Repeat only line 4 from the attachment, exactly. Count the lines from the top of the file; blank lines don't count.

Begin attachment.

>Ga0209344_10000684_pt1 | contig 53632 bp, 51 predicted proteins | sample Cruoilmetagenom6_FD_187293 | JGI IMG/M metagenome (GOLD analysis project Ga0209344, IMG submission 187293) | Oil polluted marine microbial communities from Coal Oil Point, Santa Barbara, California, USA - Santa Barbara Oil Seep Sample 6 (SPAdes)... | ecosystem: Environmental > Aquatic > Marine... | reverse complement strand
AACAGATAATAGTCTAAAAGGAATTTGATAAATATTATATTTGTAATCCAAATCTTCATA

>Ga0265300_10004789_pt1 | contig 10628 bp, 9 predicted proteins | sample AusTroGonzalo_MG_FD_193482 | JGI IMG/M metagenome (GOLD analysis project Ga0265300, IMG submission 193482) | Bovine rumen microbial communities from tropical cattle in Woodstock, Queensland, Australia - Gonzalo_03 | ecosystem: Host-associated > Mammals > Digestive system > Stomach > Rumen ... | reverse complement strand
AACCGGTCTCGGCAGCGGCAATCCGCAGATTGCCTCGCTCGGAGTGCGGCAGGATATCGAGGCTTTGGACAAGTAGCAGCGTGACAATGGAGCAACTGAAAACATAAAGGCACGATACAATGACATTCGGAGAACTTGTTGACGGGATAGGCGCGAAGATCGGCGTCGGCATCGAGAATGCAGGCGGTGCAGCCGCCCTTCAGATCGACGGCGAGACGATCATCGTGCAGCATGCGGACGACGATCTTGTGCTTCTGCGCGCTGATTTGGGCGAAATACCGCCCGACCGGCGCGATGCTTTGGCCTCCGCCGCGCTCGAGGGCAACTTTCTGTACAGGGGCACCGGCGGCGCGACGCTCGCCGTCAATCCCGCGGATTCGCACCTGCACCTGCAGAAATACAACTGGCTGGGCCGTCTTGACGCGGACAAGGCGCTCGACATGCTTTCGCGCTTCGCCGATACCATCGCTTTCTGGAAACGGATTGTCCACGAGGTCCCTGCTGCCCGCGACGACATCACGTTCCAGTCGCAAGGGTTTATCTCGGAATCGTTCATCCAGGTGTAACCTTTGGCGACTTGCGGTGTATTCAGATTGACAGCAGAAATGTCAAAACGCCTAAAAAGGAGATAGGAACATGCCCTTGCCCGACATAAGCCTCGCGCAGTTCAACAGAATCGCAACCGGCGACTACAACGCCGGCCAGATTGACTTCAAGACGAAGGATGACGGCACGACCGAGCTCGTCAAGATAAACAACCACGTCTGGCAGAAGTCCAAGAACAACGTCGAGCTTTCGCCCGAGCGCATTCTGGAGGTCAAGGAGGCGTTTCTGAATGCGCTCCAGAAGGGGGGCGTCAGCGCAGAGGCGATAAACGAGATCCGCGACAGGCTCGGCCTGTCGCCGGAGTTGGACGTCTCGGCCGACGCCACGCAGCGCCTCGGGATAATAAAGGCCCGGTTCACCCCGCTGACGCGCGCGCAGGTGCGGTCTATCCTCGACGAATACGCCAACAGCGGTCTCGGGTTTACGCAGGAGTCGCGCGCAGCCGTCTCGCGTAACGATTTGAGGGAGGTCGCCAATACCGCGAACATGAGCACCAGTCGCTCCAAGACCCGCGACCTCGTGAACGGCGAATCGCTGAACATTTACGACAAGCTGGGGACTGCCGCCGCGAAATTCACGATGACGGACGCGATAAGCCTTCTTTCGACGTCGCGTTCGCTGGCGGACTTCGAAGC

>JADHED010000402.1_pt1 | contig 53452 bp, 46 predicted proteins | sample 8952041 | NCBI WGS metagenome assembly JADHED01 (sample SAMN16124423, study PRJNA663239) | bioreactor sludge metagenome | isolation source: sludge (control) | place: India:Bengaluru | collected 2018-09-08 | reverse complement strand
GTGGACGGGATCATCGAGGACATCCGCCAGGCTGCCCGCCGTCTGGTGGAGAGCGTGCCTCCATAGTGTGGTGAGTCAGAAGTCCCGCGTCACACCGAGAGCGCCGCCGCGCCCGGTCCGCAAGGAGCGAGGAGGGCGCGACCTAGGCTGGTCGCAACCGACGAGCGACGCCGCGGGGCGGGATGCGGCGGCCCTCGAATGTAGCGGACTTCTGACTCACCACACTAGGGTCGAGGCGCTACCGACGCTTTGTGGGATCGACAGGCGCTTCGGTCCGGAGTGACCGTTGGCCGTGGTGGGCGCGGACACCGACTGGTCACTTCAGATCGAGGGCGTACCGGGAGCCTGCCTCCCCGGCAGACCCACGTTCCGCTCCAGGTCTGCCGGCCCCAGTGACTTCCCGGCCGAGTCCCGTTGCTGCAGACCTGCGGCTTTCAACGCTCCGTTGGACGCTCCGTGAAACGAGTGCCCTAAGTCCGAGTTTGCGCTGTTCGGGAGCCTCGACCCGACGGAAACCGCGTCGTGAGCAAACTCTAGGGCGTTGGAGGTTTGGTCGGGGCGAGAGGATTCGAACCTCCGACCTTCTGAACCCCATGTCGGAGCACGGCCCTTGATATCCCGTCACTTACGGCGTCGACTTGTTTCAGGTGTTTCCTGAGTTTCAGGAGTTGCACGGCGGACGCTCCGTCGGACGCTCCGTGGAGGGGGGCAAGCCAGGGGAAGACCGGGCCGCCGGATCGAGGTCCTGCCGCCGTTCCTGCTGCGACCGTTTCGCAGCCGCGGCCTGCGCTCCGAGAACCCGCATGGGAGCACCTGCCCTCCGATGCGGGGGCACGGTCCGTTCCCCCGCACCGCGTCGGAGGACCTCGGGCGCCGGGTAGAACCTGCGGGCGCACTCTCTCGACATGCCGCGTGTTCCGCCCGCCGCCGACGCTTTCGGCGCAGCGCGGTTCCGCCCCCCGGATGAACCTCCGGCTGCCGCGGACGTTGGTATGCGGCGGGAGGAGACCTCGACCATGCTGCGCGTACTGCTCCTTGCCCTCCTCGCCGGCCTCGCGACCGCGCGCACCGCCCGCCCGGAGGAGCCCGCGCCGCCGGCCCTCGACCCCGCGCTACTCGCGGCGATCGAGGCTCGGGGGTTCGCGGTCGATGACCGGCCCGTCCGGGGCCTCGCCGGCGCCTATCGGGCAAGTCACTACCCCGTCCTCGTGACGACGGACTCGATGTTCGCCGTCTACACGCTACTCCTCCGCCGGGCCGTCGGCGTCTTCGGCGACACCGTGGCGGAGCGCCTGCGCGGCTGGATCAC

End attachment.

AACCGGTCTCGGCAGCGGCAATCCGCAGATTGCCTCGCTCGGAGTGCGGCAGGATATCGAGGCTTTGGACAAGTAGCAGCGTGACAATGGAGCAACTGAAAACATAAAGGCACGATACAATGACATTCGGAGAACTTGTTGACGGGATAGGCGCGAAGATCGGCGTCGGCATCGAGAATGCAGGCGGTGCAGCCGCCCTTCAGATCGACGGCGAGACGATCATCGTGCAGCATGCGGACGACGATCTTGTGCTTCTGCGCGCTGATTTGGGCGAAATACCGCCCGACCGGCGCGATGCTTTGGCCTCCGCCGCGCTCGAGGGCAACTTTCTGTACAGGGGCACCGGCGGCGCGACGCTCGCCGTCAATCCCGCGGATTCGCACCTGCACCTGCAGAAATACAACTGGCTGGGCCGTCTTGACGCGGACAAGGCGCTCGACATGCTTTCGCGCTTCGCCGATACCATCGCTTTCTGGAAACGGATTGTCCACGAGGTCCCTGCTGCCCGCGACGACATCACGTTCCAGTCGCAAGGGTTTATCTCGGAATCGTTCATCCAGGTGTAACCTTTGGCGACTTGCGGTGTATTCAGATTGACAGCAGAAATGTCAAAACGCCTAAAAAGGAGATAGGAACATGCCCTTGCCCGACATAAGCCTCGCGCAGTTCAACAGAATCGCAACCGGCGACTACAACGCCGGCCAGATTGACTTCAAGACGAAGGATGACGGCACGACCGAGCTCGTCAAGATAAACAACCACGTCTGGCAGAAGTCCAAGAACAACGTCGAGCTTTCGCCCGAGCGCATTCTGGAGGTCAAGGAGGCGTTTCTGAATGCGCTCCAGAAGGGGGGCGTCAGCGCAGAGGCGATAAACGAGATCCGCGACAGGCTCGGCCTGTCGCCGGAGTTGGACGTCTCGGCCGACGCCACGCAGCGCCTCGGGATAATAAAGGCCCGGTTCACCCCGCTGACGCGCGCGCAGGTGCGGTCTATCCTCGACGAATACGCCAACAGCGGTCTCGGGTTTACGCAGGAGTCGCGCGCAGCCGTCTCGCGTAACGATTTGAGGGAGGTCGCCAATACCGCGAACATGAGCACCAGTCGCTCCAAGACCCGCGACCTCGTGAACGGCGAATCGCTGAACATTTACGACAAGCTGGGGACTGCCGCCGCGAAATTCACGATGACGGACGCGATAAGCCTTCTTTCGACGTCGCGTTCGCTGGCGGACTTCGAAGC